An Average Puzzle
Here's a puzzling pair of facts:
- The average annual salary for a mayor in the United States is $62,000.
- The average annual salary for a deputy mayor in the U. S. is $83,000.
So, suppose you have your choice between being mayor or deputy mayor of a city, which should you choose, assuming that your only concern is money?
Lesson in Logic 12: Two-Circle Venn Diagrams
The previous lesson explained how circles can be used to represent classes and how Venn diagrams show that a class is empty or non-empty. If you haven't learned that lesson or don't already understand how circles represent empty or non-empty classes, you should start with the previous lesson―see the link, below.
In this lesson, we will add an additional circle and see how logical relations between two classes are represented in Venn diagrams. Venn's innovation was to realize that two overlapping circles, which he called "the primary diagram", can be used to represent the basic logical relations between two classes―see the diagram to the right. All two-circle Venn diagrams start with the primary diagram.
As you learned in the previous lesson, a single class circle divides the universe of things into two subclasses: those things that belong to the class and those things that do not belong to the class; the former occupy the interior of the circle and the latter lie outside it. In the primary diagram there are two circles representing two distinct classes―let's call them "A" and "B". The primary diagram divides the entire universe into four subclasses: things that are A but not B, things that are B but not A, things that are both A and B, and things that are neither A nor B. Letting the left circle represent A and the right B, the diagram to the right shows which sections of the circles represent each of the four subclasses.
Exercise 1: Draw a primary diagram and label one of the circles "Birds" and the other "Flying Animals". Now, indicate on the diagram where you would find a robin, a penguin, a bat, and yourself.
So far, the two-circle diagrams that you have seen don't say anything about the relations between the two classes. However, to say something about the logical relations between classes, you will use the same system of shading a subclass to indicate that it is empty and marking one with an "X" to show that it's not empty. If you understand the class regions of the two-circle diagram as tested in the above exercise, and if you know how to use shading and Xs to represent empty or non-empty regions, then you should be able to do the following exercise.
Exercise 2: Start by drawing the primary diagram, then label one circle "Mammals" and the other "Bats". Now, represent that the class of bats that are not mammals is empty. Also, represent that the class of mammals that are not bats is non-empty.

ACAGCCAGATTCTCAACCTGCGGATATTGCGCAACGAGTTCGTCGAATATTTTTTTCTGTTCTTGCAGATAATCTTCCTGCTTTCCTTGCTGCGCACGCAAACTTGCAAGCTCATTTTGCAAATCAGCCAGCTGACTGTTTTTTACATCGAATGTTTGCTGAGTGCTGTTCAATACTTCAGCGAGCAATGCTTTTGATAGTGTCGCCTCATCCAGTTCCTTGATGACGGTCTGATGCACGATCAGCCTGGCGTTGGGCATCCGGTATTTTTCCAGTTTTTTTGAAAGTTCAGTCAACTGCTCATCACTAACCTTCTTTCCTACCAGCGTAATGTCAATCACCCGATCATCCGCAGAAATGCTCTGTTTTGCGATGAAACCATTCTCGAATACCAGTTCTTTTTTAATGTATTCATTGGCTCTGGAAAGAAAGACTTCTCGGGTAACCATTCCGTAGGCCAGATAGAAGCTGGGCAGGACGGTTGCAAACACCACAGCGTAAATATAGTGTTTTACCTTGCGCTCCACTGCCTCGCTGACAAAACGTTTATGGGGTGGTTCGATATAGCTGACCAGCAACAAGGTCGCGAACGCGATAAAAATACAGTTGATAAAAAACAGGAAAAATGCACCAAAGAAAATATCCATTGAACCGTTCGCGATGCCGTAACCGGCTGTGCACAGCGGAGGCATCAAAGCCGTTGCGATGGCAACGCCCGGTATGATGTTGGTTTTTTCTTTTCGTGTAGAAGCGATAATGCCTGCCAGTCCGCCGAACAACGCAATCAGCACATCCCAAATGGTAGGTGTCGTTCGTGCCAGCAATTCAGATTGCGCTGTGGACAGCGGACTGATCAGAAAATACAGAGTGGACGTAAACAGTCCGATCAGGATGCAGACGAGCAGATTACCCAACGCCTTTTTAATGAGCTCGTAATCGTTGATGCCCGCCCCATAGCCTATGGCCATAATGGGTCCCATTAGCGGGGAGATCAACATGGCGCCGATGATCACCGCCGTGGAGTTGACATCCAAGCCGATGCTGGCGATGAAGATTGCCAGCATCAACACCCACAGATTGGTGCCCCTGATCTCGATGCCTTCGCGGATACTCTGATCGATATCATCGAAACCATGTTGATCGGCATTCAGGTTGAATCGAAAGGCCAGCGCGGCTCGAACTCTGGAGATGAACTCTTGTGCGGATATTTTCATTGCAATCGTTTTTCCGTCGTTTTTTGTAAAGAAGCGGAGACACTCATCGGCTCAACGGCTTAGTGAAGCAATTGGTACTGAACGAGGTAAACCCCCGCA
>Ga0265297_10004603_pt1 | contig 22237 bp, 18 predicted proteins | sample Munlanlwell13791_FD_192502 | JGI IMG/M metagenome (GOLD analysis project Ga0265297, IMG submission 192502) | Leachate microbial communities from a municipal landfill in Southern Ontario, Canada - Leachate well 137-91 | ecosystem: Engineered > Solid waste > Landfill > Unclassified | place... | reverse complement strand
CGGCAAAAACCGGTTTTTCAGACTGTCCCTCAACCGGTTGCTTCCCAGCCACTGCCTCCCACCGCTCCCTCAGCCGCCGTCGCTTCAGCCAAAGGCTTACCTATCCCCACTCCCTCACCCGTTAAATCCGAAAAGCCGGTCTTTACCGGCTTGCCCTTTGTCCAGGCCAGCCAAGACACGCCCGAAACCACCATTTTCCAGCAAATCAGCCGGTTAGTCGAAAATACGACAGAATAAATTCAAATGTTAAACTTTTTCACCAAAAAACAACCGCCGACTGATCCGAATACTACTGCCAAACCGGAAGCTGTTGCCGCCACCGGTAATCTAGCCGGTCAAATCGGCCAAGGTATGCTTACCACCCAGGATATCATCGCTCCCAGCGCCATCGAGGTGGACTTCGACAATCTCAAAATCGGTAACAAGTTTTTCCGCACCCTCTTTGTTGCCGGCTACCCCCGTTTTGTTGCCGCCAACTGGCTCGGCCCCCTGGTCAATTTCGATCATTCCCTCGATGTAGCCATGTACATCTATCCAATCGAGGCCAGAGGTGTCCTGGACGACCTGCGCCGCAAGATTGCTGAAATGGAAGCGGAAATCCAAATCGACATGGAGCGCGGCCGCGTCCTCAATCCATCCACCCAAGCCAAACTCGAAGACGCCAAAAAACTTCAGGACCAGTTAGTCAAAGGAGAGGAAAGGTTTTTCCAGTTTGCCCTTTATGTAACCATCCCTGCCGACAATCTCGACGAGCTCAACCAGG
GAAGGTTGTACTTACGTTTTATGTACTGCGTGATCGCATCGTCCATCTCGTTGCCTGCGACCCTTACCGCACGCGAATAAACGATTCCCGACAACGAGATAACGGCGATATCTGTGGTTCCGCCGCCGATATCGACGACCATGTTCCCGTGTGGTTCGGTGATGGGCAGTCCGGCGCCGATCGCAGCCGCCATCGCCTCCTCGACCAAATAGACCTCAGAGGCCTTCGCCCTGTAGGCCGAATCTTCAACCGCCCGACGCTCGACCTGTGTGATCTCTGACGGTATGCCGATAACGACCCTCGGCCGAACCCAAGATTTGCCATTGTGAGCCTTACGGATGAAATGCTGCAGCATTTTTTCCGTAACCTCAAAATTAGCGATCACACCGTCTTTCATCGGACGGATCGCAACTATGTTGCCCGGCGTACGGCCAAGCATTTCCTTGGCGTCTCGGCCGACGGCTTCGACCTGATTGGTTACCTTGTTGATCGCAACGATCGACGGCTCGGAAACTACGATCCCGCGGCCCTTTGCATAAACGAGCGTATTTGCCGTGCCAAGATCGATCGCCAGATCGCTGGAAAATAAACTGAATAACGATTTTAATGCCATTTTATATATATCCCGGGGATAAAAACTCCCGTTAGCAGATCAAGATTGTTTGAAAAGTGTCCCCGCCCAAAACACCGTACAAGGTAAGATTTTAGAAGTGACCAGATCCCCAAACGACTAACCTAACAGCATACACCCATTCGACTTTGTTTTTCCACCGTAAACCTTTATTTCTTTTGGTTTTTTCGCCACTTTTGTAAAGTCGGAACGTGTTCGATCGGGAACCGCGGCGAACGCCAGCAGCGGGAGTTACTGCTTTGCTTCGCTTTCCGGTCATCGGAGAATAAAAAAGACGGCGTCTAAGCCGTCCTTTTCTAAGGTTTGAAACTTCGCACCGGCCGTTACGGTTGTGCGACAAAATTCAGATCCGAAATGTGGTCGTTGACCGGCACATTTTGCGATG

In the next lesson, you will learn how to use the two-circle diagram to represent statements about the logical relationships between two classes.
Source: Sun-Joo Shin, Oliver Lemon & John Mumma, "Venn Diagrams", Stanford Encyclopedia of Philosophy, 2013
Previous Lesson: Lesson in Logic 11: Class Diagrams, 6/22/2016
New Book: Everydata
A new book by John H. Johnson and Mike Gluck is called Everydata: The Misinformation Hidden in the Little Data You Consume Every Day.
What's up with that title? Here's what they say about it:
Everydata isn't a real word. Not yet, anyway. We made it up to describe the tons of data that you encounter every day. (Preface)
So, "everydata" appears to be a portmanteau word combining "everyday" with "data", and thus short for "everyday data". I don't much care for the word―so I hope it never actually becomes a "real word"―but the topic, which the Preface describes as follows, sounds intriguing:
Every day, you're surrounded by media reports and other sources that are often filled with hidden information―and misinformation. This book will help you to identify it, interpret it, and become an educated consumer of data…. (Preface)
Using Amazon's "Look inside!" feature to glance through it, the book appears to cover such topics as sampling, averages, correlation and causation, polling, and cherry-picking. These should be familiar topics to regular readers of this site, but it's good to see them reaching a wider audience. Also, it sounds rather like last month's new book (see the Resource, below), but there's certainly enough grist for two mills.
Johnson is an economist and statistician, so he should know how to interpret everyday data; and Gluck is a writer, so he should know how to, well, write. I'm going to aim for reviewing it here next month.
Resource: New Book: Truth or Truthiness, 6/18/2016
Answer to an Average Puzzle: You should choose to be mayor. The fact that on average deputy mayors make more than mayors does not mean that there are any cities that pay their deputy mayors more than their mayors. The reason that deputy mayors make more on average than mayors is that most small to medium-sized towns and cities have mayors, but no deputies, and such cities usually pay their mayors small salaries. Only larger cities have deputy mayors, and they tend to pay mayors more than small towns do. However, as you probably suspected, it would be highly unusual for a city to pay its mayor less than its deputy mayor. So, if you have a chance to become mayor of a city large enough to have a deputy, you will receive a higher salary as mayor than your deputy.
Source: John H. Johnson & Mike Gluck, Everydata: The Misinformation Hidden in the Little Data You Consume Everyday (2016), p. 35